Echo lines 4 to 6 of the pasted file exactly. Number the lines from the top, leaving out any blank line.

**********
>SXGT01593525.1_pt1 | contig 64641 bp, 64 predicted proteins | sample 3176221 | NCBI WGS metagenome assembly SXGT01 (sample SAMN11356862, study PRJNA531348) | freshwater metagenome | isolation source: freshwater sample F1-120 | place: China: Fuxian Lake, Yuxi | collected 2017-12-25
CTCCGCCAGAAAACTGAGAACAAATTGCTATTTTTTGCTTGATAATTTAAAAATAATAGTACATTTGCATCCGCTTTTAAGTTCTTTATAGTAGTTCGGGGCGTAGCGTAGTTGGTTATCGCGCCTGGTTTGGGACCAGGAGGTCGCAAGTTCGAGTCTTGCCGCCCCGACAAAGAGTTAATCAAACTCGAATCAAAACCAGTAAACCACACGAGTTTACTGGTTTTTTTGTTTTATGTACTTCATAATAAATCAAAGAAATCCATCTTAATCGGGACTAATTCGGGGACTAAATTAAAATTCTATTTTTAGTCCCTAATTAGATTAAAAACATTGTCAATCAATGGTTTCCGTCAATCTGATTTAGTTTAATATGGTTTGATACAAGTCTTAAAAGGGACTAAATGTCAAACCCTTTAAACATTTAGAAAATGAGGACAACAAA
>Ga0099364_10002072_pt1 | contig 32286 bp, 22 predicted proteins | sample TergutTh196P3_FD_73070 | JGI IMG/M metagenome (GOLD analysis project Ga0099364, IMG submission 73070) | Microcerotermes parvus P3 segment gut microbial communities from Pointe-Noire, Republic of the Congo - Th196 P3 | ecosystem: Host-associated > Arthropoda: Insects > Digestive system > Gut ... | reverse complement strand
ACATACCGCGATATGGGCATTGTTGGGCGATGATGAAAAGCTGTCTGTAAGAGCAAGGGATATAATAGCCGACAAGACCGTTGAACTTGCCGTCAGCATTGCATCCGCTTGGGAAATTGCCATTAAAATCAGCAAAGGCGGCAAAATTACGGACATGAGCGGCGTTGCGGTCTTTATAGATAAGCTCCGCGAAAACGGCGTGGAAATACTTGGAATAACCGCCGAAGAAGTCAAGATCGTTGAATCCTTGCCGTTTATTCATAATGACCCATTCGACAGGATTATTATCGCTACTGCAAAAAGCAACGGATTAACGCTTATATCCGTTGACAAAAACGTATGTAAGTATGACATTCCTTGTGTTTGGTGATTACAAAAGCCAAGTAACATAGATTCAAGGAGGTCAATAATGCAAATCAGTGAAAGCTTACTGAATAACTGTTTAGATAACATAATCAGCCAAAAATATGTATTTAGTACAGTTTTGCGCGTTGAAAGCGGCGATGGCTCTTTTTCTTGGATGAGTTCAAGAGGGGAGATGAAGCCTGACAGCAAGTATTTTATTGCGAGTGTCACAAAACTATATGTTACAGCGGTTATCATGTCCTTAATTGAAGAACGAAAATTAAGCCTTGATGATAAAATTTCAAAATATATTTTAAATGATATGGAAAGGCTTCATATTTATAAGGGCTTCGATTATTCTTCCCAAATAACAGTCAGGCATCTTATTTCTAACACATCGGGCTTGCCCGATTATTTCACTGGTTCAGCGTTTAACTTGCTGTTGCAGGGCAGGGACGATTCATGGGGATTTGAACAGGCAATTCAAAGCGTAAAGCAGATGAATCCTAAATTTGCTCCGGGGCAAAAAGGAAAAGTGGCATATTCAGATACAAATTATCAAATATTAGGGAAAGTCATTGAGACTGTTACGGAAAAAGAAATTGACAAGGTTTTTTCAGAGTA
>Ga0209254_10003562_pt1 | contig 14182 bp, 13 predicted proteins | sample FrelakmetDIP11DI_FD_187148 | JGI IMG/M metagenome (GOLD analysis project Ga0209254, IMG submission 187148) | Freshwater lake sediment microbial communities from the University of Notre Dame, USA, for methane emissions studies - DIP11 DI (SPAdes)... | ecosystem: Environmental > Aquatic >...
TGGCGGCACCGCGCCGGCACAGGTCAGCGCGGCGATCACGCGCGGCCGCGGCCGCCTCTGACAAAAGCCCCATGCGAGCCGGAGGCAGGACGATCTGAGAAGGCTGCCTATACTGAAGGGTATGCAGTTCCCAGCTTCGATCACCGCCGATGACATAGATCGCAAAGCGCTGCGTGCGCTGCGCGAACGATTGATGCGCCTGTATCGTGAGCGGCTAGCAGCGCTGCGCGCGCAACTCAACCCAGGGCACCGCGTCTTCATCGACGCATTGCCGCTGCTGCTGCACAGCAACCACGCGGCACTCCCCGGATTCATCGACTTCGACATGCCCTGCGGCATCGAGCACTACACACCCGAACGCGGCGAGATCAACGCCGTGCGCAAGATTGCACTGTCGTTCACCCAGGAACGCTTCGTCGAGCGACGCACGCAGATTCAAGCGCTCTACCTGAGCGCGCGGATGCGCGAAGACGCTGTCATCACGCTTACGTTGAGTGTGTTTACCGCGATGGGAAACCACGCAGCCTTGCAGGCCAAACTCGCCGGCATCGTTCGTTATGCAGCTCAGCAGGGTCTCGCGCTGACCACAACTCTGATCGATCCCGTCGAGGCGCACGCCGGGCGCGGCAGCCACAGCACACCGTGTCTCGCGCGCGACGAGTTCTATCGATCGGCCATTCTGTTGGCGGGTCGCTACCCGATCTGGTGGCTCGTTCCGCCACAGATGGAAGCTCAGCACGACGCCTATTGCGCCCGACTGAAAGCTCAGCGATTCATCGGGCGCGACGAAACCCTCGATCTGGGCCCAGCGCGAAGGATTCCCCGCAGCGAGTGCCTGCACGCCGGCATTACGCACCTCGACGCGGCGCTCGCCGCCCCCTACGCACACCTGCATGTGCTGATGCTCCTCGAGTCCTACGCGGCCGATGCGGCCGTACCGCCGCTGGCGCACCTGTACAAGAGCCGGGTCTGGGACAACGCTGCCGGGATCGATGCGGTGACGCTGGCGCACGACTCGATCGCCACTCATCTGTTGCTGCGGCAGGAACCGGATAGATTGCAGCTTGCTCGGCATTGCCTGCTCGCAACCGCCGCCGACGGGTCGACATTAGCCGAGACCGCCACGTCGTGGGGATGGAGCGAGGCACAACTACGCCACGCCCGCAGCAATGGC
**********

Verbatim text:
ACATACCGCGATATGGGCATTGTTGGGCGATGATGAAAAGCTGTCTGTAAGAGCAAGGGATATAATAGCCGACAAGACCGTTGAACTTGCCGTCAGCATTGCATCCGCTTGGGAAATTGCCATTAAAATCAGCAAAGGCGGCAAAATTACGGACATGAGCGGCGTTGCGGTCTTTATAGATAAGCTCCGCGAAAACGGCGTGGAAATACTTGGAATAACCGCCGAAGAAGTCAAGATCGTTGAATCCTTGCCGTTTATTCATAATGACCCATTCGACAGGATTATTATCGCTACTGCAAAAAGCAACGGATTAACGCTTATATCCGTTGACAAAAACGTATGTAAGTATGACATTCCTTGTGTTTGGTGATTACAAAAGCCAAGTAACATAGATTCAAGGAGGTCAATAATGCAAATCAGTGAAAGCTTACTGAATAACTGTTTAGATAACATAATCAGCCAAAAATATGTATTTAGTACAGTTTTGCGCGTTGAAAGCGGCGATGGCTCTTTTTCTTGGATGAGTTCAAGAGGGGAGATGAAGCCTGACAGCAAGTATTTTATTGCGAGTGTCACAAAACTATATGTTACAGCGGTTATCATGTCCTTAATTGAAGAACGAAAATTAAGCCTTGATGATAAAATTTCAAAATATATTTTAAATGATATGGAAAGGCTTCATATTTATAAGGGCTTCGATTATTCTTCCCAAATAACAGTCAGGCATCTTATTTCTAACACATCGGGCTTGCCCGATTATTTCACTGGTTCAGCGTTTAACTTGCTGTTGCAGGGCAGGGACGATTCATGGGGATTTGAACAGGCAATTCAAAGCGTAAAGCAGATGAATCCTAAATTTGCTCCGGGGCAAAAAGGAAAAGTGGCATATTCAGATACAAATTATCAAATATTAGGGAAAGTCATTGAGACTGTTACGGAAAAAGAAATTGACAAGGTTTTTTCAGAGTA
>Ga0209254_10003562_pt1 | contig 14182 bp, 13 predicted proteins | sample FrelakmetDIP11DI_FD_187148 | JGI IMG/M metagenome (GOLD analysis project Ga0209254, IMG submission 187148) | Freshwater lake sediment microbial communities from the University of Notre Dame, USA, for methane emissions studies - DIP11 DI (SPAdes)... | ecosystem: Environmental > Aquatic >...
TGGCGGCACCGCGCCGGCACAGGTCAGCGCGGCGATCACGCGCGGCCGCGGCCGCCTCTGACAAAAGCCCCATGCGAGCCGGAGGCAGGACGATCTGAGAAGGCTGCCTATACTGAAGGGTATGCAGTTCCCAGCTTCGATCACCGCCGATGACATAGATCGCAAAGCGCTGCGTGCGCTGCGCGAACGATTGATGCGCCTGTATCGTGAGCGGCTAGCAGCGCTGCGCGCGCAACTCAACCCAGGGCACCGCGTCTTCATCGACGCATTGCCGCTGCTGCTGCACAGCAACCACGCGGCACTCCCCGGATTCATCGACTTCGACATGCCCTGCGGCATCGAGCACTACACACCCGAACGCGGCGAGATCAACGCCGTGCGCAAGATTGCACTGTCGTTCACCCAGGAACGCTTCGTCGAGCGACGCACGCAGATTCAAGCGCTCTACCTGAGCGCGCGGATGCGCGAAGACGCTGTCATCACGCTTACGTTGAGTGTGTTTACCGCGATGGGAAACCACGCAGCCTTGCAGGCCAAACTCGCCGGCATCGTTCGTTATGCAGCTCAGCAGGGTCTCGCGCTGACCACAACTCTGATCGATCCCGTCGAGGCGCACGCCGGGCGCGGCAGCCACAGCACACCGTGTCTCGCGCGCGACGAGTTCTATCGATCGGCCATTCTGTTGGCGGGTCGCTACCCGATCTGGTGGCTCGTTCCGCCACAGATGGAAGCTCAGCACGACGCCTATTGCGCCCGACTGAAAGCTCAGCGATTCATCGGGCGCGACGAAACCCTCGATCTGGGCCCAGCGCGAAGGATTCCCCGCAGCGAGTGCCTGCACGCCGGCATTACGCACCTCGACGCGGCGCTCGCCGCCCCCTACGCACACCTGCATGTGCTGATGCTCCTCGAGTCCTACGCGGCCGATGCGGCCGTACCGCCGCTGGCGCACCTGTACAAGAGCCGGGTCTGGGACAACGCTGCCGGGATCGATGCGGTGACGCTGGCGCACGACTCGATCGCCACTCATCTGTTGCTGCGGCAGGAACCGGATAGATTGCAGCTTGCTCGGCATTGCCTGCTCGCAACCGCCGCCGACGGGTCGACATTAGCCGAGACCGCCACGTCGTGGGGATGGAGCGAGGCACAACTACGCCACGCCCGCAGCAATGGC